The National Institutes of Health found that:

“Studies evaluating the effectiveness of ginger in patients with osteoarthritis have controversial results. One study showed ginger extract to have a statistically significant effect on reducing symptoms of osteoarthritis of the knee. In another study, the effect of ginger in osteoarthritis was significant only in the first period of treatment. In gout as a rheumatic disease of joints, shogaol has strong anti-inflammatory and antioxidant effects and can be used as a curative agent. [7]

Ginger has also been found to help reduce muscle pain. “Black et al. showed that treatment of patients with has hypoalgesic effects. They used 2 g of ginger supplementation for 11 days of on 36 participants to cure muscle pain. They proved that daily consumption of raw and heat-treated ginger resulted in moderate-to-large reductions in muscle pain. [7]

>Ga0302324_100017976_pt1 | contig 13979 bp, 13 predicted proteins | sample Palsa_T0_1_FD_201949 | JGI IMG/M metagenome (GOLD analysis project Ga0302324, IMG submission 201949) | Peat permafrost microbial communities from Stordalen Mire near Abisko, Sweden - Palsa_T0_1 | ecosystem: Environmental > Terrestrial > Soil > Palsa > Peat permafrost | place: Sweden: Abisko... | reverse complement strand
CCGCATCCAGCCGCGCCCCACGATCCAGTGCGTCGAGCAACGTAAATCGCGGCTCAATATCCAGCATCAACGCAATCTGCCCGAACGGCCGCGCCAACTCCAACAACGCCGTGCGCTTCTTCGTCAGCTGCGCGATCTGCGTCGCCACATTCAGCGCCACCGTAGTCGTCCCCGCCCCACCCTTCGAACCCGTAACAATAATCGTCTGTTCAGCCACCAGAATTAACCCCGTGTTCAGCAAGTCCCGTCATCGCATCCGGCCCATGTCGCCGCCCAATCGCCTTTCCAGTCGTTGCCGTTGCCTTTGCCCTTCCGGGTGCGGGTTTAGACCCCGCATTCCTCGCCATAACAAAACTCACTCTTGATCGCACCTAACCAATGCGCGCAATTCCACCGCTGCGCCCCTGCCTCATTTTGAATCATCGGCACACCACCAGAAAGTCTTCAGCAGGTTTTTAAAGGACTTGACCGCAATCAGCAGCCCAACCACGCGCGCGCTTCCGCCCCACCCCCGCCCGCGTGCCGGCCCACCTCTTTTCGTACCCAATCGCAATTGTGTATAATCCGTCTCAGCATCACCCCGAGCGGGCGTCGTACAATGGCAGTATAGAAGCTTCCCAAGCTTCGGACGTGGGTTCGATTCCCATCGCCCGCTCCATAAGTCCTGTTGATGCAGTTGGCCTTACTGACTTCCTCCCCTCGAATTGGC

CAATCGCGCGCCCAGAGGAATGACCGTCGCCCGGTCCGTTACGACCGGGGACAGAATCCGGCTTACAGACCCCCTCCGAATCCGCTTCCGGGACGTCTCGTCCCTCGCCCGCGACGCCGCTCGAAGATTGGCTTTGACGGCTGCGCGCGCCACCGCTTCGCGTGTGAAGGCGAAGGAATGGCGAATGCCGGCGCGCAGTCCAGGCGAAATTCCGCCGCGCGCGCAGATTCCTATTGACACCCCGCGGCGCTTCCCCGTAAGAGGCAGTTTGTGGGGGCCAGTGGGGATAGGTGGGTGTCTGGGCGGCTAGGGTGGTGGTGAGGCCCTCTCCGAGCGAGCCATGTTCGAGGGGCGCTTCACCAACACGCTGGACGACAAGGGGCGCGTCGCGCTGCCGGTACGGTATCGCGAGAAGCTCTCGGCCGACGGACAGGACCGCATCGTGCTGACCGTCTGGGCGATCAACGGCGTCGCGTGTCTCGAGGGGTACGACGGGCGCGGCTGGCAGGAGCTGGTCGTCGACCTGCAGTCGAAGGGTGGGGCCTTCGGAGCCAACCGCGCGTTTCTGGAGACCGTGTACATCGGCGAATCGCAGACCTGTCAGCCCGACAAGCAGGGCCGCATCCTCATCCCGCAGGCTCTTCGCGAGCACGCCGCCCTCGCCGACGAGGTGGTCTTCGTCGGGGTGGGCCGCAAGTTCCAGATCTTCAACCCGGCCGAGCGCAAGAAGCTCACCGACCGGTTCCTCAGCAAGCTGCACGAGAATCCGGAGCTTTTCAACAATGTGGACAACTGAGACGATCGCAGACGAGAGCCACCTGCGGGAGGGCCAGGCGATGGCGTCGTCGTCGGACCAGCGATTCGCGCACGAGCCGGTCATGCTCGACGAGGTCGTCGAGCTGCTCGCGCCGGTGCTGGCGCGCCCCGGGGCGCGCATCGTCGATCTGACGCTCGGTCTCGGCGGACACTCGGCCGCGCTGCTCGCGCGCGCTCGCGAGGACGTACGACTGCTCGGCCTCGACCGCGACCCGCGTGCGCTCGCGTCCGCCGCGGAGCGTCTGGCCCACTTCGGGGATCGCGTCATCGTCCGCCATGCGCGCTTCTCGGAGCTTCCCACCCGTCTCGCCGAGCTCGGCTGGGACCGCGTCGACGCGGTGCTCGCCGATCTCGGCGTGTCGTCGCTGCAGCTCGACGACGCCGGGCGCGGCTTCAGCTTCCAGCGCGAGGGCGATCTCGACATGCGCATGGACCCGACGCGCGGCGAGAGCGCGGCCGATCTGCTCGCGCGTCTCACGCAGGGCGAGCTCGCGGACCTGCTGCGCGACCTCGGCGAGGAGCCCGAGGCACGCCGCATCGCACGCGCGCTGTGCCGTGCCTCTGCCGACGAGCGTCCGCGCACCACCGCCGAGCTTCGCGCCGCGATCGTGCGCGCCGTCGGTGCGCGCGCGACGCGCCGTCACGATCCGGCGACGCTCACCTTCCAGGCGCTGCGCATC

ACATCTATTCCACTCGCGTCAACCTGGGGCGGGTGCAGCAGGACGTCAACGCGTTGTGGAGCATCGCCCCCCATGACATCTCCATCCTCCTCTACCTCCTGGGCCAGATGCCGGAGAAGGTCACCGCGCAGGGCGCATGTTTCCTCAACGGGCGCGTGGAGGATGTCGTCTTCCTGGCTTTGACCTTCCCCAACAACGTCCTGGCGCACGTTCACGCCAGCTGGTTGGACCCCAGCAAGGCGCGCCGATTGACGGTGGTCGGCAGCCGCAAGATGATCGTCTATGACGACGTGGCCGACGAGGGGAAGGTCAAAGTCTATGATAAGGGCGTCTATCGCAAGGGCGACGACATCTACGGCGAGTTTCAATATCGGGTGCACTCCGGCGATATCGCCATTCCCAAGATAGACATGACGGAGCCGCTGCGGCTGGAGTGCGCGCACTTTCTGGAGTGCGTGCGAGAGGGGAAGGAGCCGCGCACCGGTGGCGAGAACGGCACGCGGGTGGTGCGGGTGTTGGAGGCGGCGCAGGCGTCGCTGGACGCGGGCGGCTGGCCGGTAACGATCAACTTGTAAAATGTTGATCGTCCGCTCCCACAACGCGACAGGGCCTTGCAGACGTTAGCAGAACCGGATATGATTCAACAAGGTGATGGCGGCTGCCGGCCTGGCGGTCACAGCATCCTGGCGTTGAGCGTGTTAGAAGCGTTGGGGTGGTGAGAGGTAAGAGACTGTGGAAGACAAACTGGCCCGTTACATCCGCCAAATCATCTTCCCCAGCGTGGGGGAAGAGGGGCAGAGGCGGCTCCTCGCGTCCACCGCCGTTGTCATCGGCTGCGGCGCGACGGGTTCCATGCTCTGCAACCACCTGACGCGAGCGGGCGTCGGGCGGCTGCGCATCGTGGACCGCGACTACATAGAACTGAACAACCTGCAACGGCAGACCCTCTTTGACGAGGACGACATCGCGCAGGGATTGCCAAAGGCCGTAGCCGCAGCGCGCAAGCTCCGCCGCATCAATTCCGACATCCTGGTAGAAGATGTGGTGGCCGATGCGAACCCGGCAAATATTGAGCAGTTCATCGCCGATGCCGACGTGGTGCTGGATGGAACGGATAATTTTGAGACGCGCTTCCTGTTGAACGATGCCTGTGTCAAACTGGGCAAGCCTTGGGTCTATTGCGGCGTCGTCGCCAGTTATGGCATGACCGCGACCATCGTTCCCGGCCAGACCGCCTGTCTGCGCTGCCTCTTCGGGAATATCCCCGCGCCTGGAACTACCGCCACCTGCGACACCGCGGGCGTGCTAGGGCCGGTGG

These are some of the best natural anti-inflammatories. Next time you have pain or inflammation give one a try. Make sure to consult with your doctor first.


Here is an anti-inflammatory recipe you can try:

Golden Tea has gotten really popular over the past few years for immune support and for its anti-inflammatory properties. It’s a combination of ginger, turmeric, black pepper, cinnamon, honey, and coconut milk heated in a pan. Heat on stove until warm, but do not boil.

Makes 2 servings:

  • 1 cup coconut milk
  • ½ teaspoon ground turmeric
  • Pinch of ground black pepper
  • ¼ inch piece of ginger grated or ½ teaspoon ground ginger
  • 1 pinch cinnamon
  • ¼ teaspoon raw honey